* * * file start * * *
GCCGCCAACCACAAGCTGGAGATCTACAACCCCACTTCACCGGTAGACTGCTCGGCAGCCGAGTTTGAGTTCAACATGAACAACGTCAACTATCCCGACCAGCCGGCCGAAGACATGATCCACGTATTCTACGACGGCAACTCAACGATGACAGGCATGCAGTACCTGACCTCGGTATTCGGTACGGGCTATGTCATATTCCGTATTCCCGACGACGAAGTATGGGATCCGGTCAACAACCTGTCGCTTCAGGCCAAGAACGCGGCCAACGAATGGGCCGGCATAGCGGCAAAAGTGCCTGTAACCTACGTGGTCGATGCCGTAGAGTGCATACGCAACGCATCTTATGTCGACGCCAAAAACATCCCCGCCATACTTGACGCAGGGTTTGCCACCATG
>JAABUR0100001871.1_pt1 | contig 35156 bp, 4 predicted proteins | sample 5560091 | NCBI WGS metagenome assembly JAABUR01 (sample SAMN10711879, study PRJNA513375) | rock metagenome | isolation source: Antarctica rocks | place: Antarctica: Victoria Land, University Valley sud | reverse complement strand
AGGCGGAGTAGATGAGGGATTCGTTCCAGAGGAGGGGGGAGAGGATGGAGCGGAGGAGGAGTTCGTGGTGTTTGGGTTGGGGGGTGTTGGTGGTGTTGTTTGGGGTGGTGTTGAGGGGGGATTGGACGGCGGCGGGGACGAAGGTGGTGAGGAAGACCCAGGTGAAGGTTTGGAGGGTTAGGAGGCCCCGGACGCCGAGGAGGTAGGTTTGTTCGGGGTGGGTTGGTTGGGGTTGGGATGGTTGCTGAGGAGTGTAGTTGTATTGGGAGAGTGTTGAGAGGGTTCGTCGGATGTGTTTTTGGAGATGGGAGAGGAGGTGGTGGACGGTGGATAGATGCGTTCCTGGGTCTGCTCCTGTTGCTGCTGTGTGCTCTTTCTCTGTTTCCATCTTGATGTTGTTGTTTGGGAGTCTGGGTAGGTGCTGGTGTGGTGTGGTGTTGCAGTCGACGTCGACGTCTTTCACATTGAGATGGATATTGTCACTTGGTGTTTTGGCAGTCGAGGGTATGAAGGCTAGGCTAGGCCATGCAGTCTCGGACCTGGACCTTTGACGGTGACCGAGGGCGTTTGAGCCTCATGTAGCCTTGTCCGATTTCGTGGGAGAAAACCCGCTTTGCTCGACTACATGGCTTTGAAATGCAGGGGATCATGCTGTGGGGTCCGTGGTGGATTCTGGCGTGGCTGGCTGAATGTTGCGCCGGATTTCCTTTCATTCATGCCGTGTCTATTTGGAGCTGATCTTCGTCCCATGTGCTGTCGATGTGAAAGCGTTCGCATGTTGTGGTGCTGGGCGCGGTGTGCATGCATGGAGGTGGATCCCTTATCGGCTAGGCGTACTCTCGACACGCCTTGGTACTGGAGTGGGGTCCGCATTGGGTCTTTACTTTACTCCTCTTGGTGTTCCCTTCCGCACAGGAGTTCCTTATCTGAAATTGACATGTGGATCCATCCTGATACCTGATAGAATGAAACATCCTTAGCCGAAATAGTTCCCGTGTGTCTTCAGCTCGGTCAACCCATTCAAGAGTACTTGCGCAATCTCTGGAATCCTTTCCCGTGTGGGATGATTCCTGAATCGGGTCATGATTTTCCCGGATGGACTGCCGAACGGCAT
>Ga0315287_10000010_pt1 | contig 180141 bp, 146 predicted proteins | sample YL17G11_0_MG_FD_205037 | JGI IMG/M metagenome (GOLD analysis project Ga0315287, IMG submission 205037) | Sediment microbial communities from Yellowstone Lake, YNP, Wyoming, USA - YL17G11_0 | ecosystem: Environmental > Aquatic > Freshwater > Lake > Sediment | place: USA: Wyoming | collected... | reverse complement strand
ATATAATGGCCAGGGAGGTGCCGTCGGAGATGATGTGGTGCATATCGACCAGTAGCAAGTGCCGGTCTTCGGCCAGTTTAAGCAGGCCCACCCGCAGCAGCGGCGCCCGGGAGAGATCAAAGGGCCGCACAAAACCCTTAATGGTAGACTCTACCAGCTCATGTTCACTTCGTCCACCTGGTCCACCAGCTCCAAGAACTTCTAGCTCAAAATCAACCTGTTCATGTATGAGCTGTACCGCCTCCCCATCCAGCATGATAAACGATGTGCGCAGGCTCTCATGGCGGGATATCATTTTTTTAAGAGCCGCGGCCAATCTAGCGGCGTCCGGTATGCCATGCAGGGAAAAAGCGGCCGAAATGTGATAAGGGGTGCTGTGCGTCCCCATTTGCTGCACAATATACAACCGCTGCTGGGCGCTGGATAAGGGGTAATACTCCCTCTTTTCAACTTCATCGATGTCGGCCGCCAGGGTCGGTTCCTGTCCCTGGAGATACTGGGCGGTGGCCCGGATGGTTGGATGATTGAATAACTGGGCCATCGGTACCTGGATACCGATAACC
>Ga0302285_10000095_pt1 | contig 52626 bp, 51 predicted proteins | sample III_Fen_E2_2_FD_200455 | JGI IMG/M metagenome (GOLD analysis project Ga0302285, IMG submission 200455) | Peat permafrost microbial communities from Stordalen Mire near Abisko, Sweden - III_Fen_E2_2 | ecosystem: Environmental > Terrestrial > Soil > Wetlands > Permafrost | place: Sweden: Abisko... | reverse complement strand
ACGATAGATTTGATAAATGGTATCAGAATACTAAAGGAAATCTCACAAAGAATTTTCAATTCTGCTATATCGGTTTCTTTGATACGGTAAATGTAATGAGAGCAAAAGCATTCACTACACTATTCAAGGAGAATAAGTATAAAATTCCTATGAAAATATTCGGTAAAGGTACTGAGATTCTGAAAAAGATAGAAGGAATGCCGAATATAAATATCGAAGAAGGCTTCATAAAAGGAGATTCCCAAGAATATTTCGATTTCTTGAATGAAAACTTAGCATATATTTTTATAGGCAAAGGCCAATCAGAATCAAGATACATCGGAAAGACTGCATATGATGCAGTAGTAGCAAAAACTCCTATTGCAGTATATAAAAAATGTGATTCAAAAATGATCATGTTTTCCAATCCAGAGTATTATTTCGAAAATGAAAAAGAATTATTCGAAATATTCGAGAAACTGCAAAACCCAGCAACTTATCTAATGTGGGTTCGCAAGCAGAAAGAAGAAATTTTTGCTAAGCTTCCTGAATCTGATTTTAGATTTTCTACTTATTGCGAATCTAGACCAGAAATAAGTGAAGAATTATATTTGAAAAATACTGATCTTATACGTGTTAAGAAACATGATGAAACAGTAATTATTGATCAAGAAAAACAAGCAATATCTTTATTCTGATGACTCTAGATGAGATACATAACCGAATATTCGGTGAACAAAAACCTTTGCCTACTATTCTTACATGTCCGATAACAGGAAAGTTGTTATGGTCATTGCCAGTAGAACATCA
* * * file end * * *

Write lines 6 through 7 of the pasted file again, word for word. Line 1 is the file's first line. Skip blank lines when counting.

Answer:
>Ga0302285_10000095_pt1 | contig 52626 bp, 51 predicted proteins | sample III_Fen_E2_2_FD_200455 | JGI IMG/M metagenome (GOLD analysis project Ga0302285, IMG submission 200455) | Peat permafrost microbial communities from Stordalen Mire near Abisko, Sweden - III_Fen_E2_2 | ecosystem: Environmental > Terrestrial > Soil > Wetlands > Permafrost | place: Sweden: Abisko... | reverse complement strand
ACGATAGATTTGATAAATGGTATCAGAATACTAAAGGAAATCTCACAAAGAATTTTCAATTCTGCTATATCGGTTTCTTTGATACGGTAAATGTAATGAGAGCAAAAGCATTCACTACACTATTCAAGGAGAATAAGTATAAAATTCCTATGAAAATATTCGGTAAAGGTACTGAGATTCTGAAAAAGATAGAAGGAATGCCGAATATAAATATCGAAGAAGGCTTCATAAAAGGAGATTCCCAAGAATATTTCGATTTCTTGAATGAAAACTTAGCATATATTTTTATAGGCAAAGGCCAATCAGAATCAAGATACATCGGAAAGACTGCATATGATGCAGTAGTAGCAAAAACTCCTATTGCAGTATATAAAAAATGTGATTCAAAAATGATCATGTTTTCCAATCCAGAGTATTATTTCGAAAATGAAAAAGAATTATTCGAAATATTCGAGAAACTGCAAAACCCAGCAACTTATCTAATGTGGGTTCGCAAGCAGAAAGAAGAAATTTTTGCTAAGCTTCCTGAATCTGATTTTAGATTTTCTACTTATTGCGAATCTAGACCAGAAATAAGTGAAGAATTATATTTGAAAAATACTGATCTTATACGTGTTAAGAAACATGATGAAACAGTAATTATTGATCAAGAAAAACAAGCAATATCTTTATTCTGATGACTCTAGATGAGATACATAACCGAATATTCGGTGAACAAAAACCTTTGCCTACTATTCTTACATGTCCGATAACAGGAAAGTTGTTATGGTCATTGCCAGTAGAACATCA